Wrestling the binoculars from my bag, I hurried to focus, desperate not to miss this treat.  But I needn’t have worried, my target was stationary, head held high, plume erect and elegant. A posing lapwing. I was overcome by a sense of relief. Eight years ago I’d spotted one nesting in this corner of the Peak District but since then, on every springtime ride, I’d searched in vain. Now one was back, displaying, climbing vertically and diving down to impress a potential mate while filling the air with its exotic call.

But it was just one lapwing. One. Back when I was a ploughman, I’d been followed by hundreds. They were as common as muck and I therefore knew nothing of their subtle beauty, the brilliant white throat, the lustrous irridescent plumage and flamboyant crest. Abundance blinded me because rarity had currency, drawing my attention away from the commonplace. Otters, hunted and polluted to near extinction, raptors, all but wiped out by gamekeepers, were the apple of my eye while many birds were simply, well, boring.

Which meant that the decimation of one species didn’t alert me to the dangers faced by others. As a kid in Essex, seeing a budleiia covered in butterflies, tortoiseshell, painted lady and red admiral was par for the course. Now it rarely if ever happens. Sparrows would fill our garden, chirruping and squabbling yet almost invisible to me. Now, I actually know exactly where I’m going to encounter small colonies of sparrows when out on my bike. How badly did I miss the decline? How did it creep up on me?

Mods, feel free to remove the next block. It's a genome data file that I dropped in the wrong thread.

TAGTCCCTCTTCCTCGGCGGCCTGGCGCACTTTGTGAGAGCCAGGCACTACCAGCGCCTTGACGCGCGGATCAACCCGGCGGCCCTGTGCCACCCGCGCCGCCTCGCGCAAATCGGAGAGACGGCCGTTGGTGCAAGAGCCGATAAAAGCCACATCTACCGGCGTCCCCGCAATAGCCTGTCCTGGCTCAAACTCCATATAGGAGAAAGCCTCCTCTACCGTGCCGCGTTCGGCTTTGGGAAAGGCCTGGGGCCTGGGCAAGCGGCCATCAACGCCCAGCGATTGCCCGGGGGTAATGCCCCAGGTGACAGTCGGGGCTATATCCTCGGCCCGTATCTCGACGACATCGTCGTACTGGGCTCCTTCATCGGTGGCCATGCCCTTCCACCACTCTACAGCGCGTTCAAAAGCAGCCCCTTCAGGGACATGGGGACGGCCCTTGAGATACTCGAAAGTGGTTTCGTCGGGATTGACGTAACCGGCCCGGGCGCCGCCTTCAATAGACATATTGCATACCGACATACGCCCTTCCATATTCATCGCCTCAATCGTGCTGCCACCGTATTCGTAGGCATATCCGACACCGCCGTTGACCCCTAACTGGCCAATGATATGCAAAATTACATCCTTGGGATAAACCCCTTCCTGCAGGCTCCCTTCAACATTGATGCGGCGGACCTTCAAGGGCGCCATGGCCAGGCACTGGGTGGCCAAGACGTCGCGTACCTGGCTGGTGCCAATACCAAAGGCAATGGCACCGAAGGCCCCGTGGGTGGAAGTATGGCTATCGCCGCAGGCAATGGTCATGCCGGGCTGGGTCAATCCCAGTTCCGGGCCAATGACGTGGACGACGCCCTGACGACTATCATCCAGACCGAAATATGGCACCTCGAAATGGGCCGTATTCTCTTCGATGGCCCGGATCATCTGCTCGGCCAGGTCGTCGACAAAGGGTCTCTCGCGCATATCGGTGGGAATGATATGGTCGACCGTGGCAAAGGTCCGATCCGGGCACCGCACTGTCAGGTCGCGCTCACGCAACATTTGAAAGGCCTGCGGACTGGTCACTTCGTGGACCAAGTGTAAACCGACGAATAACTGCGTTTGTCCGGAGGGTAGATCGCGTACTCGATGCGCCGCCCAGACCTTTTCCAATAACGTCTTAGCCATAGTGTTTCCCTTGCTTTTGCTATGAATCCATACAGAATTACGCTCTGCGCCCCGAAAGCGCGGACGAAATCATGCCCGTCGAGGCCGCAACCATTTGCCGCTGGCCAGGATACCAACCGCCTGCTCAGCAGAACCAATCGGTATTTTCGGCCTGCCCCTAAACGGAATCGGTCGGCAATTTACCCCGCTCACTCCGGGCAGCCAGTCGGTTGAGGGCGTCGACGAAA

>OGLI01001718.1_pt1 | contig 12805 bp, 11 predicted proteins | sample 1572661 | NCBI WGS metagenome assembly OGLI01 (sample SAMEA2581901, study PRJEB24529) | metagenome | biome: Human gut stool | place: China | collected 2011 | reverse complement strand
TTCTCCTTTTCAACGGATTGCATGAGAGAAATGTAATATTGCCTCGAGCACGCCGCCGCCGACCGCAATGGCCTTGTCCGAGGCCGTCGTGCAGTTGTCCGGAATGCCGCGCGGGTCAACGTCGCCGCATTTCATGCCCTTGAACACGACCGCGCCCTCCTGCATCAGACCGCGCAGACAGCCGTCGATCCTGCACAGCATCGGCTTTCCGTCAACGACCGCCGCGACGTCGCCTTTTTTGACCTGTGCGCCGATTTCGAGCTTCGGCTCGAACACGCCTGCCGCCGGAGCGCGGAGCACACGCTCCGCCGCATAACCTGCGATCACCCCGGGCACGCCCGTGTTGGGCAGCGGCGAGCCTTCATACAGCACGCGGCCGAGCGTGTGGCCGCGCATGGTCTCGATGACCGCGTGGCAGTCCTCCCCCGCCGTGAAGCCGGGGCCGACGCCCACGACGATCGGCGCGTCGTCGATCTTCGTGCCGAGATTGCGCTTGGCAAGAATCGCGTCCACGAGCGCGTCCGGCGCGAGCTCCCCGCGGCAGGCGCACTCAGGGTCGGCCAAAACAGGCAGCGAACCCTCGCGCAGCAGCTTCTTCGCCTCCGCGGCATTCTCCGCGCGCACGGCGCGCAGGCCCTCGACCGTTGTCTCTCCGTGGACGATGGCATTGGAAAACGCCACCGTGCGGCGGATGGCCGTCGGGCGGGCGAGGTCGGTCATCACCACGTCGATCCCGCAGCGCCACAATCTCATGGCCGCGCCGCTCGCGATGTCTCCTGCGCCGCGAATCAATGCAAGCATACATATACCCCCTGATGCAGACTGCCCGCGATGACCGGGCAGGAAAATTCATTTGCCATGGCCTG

I’ve had to overcome this dismissal of the everyday. I remember being overjoyed when goldfinch began to frequent my garden but after a time, they took over the feeders, became bully boys in my eyes, thuggishly evicting other birds. I forced myself to look closely, to enjoy the dramatic colours, the infighting, the sublime song. When the scout comes in to the feeders and does a clockwork bird impression, swivelling from side to side and calling the others in, it makes me smile every time.

And I know the tits, bullfinch, dunnocks, nuthatch, siskin and the rest all get there turn on the perch. A preponderance of one species no longer fools me into the nature lover’s obsession with the rare, I revel in the abundance, hoping that current conservation measures will ensure that populations that are steady now remain so.

Because, as we know, pretty much everything is endangered and we are on the cusp of a disaster. Striving to find and record the rare is crucial, but enjoying the commonplace is to celebrate mother nature’s determination to survive the human onslaught.